: 1. All sounds ending with -t, -p or -k have ONLY tones 7, 8 or 9. This applies no matter whether the sound has a long vowel or a short one. If any such sound is romanised with tone 1, 2, 3, 4, 5 or 6, it is because of sloppy spelling by the author.
It is more of a matter of preference. -t, -p, -k sounds should carry tones 7/8/9 or 1/3/6, based on the books that I've read.
However, in conversations, you will hear that the -t, -p, -k pronounced in tones other than 1/3/6. For example, the dictionary pronunication of the word "deer" is luk9, but that is the formal pronunciation and is used in phrases such as "dzi2 luk9 wai4 maa5". But, when used standalone, or in the component word "luk yuk" (deer meat), the tone is closer to 2.
: 2. All other sounds NOT ending with -t, -p or -k have NEVER tone 7, 8 or 9. This includes sounds ending with -ng.
Correct. Only -t, -p, -k are the "entering" tones.
: 3. Tone 1 and tone 7 have the same pitch(high level flat), tone 3 and tone 8 have the same pitch (mid level flat), tone 6 and tone 9 have the same pitch (low level flat).
Correct. Note that tones 8 and 9 are much more frequent than tone 7.
: 4. Sounds with tones 1 through 6 in the 9 tone system have the same numbers in Jyutping and in the Sidney Lau system.
I'm afraid that I'm not familiar with the two systems that you mentioned and I could not say for sure. My assumption is that the tones are pretty consistent across all systems.
:
: Helmut
Helmut
Posts: 43
Joined: Thu Feb 03, 2005 3:53 pm

Re: hockey

Post by Helmut » Fri Nov 16, 2001 4:32 pm

Steve,
thanks a lot for the information. The example of the word for "deer" was particularly interesting.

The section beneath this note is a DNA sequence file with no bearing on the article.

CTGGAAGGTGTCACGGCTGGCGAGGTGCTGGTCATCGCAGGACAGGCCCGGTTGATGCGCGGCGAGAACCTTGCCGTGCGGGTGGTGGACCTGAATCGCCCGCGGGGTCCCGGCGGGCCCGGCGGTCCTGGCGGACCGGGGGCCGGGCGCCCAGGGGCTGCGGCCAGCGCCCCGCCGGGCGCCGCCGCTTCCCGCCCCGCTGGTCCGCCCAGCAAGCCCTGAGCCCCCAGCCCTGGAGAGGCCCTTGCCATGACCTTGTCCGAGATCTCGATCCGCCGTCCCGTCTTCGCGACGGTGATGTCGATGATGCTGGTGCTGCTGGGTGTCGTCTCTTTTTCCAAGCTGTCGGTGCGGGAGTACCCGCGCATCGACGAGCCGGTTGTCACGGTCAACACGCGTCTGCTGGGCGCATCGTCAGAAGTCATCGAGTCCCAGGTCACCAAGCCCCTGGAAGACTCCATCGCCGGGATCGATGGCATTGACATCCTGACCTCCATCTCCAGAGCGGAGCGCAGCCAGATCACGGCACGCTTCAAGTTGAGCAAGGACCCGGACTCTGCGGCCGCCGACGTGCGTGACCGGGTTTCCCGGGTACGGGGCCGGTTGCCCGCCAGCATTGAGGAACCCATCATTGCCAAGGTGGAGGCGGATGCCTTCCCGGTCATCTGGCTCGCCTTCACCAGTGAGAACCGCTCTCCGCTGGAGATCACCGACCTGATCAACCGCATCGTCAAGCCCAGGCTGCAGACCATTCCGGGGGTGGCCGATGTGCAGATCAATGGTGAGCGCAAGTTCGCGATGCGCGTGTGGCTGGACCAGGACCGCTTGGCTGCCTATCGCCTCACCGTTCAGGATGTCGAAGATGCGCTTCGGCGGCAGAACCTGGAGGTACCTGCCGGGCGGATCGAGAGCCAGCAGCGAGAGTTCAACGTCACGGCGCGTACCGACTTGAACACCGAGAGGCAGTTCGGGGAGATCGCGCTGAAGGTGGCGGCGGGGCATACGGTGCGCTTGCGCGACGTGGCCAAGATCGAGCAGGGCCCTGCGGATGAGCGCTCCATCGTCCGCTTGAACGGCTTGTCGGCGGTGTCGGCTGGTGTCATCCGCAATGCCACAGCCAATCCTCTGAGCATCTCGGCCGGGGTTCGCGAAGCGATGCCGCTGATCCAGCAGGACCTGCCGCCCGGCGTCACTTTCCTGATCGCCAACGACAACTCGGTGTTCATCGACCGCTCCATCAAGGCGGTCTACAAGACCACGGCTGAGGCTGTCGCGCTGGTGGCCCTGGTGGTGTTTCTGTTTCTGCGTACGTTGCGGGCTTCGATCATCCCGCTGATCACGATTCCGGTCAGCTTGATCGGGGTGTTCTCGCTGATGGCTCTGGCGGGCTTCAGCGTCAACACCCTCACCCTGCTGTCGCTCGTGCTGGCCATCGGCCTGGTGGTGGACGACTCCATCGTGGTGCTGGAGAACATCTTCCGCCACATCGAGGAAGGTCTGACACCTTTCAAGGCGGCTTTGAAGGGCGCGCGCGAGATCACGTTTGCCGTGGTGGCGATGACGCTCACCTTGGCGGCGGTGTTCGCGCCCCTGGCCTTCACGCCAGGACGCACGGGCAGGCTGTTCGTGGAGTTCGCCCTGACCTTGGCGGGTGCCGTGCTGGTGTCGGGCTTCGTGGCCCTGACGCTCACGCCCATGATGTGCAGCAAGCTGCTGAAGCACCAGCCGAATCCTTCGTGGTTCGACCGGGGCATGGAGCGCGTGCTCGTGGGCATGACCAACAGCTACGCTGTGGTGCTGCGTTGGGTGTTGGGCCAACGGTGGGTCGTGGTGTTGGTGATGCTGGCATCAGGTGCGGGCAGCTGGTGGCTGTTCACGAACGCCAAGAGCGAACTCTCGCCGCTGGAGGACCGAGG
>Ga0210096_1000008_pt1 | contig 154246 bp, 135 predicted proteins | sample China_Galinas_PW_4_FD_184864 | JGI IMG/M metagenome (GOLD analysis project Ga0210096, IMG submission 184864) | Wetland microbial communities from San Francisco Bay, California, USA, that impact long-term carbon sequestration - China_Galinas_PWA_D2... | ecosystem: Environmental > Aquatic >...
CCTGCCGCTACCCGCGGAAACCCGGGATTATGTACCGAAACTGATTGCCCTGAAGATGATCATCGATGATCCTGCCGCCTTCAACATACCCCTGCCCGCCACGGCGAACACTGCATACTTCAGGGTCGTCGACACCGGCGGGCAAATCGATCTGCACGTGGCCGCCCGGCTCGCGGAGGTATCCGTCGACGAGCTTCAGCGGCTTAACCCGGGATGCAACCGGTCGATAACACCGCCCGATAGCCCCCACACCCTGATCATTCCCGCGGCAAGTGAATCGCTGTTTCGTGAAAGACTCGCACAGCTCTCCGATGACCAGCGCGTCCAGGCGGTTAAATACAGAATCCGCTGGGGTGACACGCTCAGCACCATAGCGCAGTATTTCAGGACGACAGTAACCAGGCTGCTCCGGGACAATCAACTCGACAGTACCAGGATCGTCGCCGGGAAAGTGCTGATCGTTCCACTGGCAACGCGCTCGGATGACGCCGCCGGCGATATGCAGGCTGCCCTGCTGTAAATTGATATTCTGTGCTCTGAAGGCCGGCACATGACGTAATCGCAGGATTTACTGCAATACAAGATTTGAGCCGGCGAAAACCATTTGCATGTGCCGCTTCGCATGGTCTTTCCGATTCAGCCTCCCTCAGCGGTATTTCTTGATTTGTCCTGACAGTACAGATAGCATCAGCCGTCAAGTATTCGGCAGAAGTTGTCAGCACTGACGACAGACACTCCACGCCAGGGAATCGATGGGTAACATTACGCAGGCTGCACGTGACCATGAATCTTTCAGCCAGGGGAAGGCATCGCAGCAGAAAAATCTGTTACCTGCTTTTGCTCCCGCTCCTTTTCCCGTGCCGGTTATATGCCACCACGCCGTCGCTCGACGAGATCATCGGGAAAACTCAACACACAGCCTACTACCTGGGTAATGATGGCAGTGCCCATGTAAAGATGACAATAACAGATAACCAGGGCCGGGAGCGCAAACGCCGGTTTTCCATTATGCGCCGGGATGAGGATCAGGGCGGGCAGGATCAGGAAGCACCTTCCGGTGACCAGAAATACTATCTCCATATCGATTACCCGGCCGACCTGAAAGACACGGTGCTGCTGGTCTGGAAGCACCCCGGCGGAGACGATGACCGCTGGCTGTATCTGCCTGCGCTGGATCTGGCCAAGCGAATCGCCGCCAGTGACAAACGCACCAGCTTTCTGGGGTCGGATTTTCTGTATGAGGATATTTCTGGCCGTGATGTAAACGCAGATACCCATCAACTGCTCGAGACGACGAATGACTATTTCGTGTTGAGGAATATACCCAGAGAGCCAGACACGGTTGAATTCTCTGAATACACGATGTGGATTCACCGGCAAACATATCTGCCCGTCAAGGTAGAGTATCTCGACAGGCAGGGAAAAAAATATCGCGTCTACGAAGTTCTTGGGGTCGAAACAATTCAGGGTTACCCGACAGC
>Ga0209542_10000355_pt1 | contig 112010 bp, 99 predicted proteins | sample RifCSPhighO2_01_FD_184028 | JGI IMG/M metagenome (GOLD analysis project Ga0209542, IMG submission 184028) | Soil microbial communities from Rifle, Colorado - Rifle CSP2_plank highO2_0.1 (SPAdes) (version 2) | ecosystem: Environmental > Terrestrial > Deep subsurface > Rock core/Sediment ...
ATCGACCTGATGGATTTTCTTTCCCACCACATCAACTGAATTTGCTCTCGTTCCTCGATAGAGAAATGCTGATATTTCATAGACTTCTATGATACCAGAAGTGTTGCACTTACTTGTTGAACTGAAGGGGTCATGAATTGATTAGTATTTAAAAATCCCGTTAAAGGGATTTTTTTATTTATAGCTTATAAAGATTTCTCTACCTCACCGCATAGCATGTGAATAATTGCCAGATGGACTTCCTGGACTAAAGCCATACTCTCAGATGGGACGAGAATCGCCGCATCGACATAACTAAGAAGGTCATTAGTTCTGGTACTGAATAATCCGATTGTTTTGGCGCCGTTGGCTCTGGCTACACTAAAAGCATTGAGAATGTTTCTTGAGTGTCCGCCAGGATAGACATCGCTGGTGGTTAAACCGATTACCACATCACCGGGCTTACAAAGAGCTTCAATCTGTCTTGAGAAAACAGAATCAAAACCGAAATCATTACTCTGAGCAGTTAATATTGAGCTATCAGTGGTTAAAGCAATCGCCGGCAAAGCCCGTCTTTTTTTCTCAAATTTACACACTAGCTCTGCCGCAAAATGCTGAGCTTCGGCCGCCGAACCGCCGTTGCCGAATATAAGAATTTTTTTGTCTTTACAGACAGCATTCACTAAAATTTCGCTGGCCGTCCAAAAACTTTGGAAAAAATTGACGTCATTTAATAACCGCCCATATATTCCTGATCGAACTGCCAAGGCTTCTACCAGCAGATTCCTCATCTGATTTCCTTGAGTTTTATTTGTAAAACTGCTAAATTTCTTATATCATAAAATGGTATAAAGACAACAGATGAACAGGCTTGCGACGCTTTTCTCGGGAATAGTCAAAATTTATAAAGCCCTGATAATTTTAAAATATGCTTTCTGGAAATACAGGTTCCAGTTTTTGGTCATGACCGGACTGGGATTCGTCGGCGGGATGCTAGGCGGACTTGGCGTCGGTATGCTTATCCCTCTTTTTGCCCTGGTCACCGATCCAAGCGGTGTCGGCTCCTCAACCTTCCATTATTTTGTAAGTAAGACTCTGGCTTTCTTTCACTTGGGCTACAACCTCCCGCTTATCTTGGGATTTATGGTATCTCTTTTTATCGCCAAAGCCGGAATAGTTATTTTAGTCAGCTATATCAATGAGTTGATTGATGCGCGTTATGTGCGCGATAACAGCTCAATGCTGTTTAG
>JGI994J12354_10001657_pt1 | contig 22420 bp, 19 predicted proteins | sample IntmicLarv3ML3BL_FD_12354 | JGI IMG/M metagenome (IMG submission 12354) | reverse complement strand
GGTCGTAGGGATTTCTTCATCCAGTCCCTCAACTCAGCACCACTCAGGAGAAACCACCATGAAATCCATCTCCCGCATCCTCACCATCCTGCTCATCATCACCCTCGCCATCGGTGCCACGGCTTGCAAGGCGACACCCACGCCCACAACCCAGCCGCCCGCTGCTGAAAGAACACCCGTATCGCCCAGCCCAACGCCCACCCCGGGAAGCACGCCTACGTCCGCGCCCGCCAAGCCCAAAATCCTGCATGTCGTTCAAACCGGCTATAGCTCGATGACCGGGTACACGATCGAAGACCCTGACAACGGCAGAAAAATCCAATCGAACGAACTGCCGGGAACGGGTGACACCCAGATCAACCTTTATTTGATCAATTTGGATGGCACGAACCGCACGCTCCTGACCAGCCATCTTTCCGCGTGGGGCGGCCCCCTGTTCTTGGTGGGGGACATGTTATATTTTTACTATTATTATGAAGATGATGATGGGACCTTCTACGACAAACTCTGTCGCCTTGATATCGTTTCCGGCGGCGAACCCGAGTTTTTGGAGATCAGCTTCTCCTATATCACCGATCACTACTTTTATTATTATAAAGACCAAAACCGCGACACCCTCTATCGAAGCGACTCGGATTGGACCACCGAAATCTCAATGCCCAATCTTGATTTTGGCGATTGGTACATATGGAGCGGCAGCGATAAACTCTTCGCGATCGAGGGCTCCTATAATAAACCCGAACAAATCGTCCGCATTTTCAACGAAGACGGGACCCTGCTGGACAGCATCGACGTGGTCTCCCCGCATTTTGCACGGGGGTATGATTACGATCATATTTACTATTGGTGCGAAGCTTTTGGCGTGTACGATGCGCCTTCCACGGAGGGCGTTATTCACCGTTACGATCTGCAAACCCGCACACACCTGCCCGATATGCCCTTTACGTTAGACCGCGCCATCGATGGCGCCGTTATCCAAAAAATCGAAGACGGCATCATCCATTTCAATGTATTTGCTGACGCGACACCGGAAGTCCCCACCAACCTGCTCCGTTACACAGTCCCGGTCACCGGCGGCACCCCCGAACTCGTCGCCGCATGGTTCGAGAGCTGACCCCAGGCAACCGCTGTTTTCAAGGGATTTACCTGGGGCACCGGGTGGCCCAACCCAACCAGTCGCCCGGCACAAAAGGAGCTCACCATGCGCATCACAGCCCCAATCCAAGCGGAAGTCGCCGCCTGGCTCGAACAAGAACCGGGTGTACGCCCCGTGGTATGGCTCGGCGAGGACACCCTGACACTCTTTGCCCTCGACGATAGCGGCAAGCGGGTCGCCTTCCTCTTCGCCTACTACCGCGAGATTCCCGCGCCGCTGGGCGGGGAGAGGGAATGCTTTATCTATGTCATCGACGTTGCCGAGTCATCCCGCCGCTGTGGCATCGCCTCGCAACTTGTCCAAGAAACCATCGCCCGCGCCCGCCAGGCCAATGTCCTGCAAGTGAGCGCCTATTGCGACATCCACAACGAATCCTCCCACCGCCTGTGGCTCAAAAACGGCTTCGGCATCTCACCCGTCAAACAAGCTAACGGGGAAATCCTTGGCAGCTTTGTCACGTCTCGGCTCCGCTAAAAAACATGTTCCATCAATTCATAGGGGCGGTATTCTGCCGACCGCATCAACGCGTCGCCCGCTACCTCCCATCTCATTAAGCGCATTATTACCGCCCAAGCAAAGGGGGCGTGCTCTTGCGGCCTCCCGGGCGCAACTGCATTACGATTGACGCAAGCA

I found that my dictionaries do not agree what tone to attribute to this word.
One would give it tone number 6 (=9) and would always give tones 1, 3 and 6 to words ending with -p, -t or -k.
Another one does attribute tone number 2 to it, in line with pronounciation by a native speaker that I checked.
I would not ask for the numbering, if I had not seen so many different numbering schemes around.
I just found the following web page with a graphical description, if you would like to have a look. I believe it follows the convention, which you had in mind.
http://www.cc.jyu.fi/~tojan/rlang/tones.gif
Helmut
Steven

Re: tone numbering

Post by Steven » Sun Nov 18, 2001 3:00 am

Helmut,
The graphical description looks interesting, but it seems to be inconsistent with the information contained in the dictionary that I have. The dictionary, Dzong Waa Sun Dzi Din (ISBN 962-231-001-X), indicates the nine tones as follows:
1 - High flat (gou ping)
2 - High rising (gou seung)
3 - High falling (gou hoeue)
4 - Low flat (dai ping)
5 - Low rising (dai seung)
6 - Low falling (dai hoeue)
7 - High entering (gou yap)
8 - Middle entering (dzong yap)
9 - Low entering (dai yap)
So, it appears that tones 1 and 4 are both flat, but 1 is high and 4 is low. In the graphical representation on the web page that you pointed out, both 1, 3, and 6 tones are flat, 2, 5 rising and 4 falling.
As a native speaker, unfortunately (!), I have never learned the tones and so I am not exactly sure what values should be assigned to characters. I just know how the characters are read and I need to consult a dictionary to confidently quote the correct tone.
--Steven
Helmut
Posts: 43
Joined: Thu Feb 03, 2005 3:53 pm

I got it, finally !!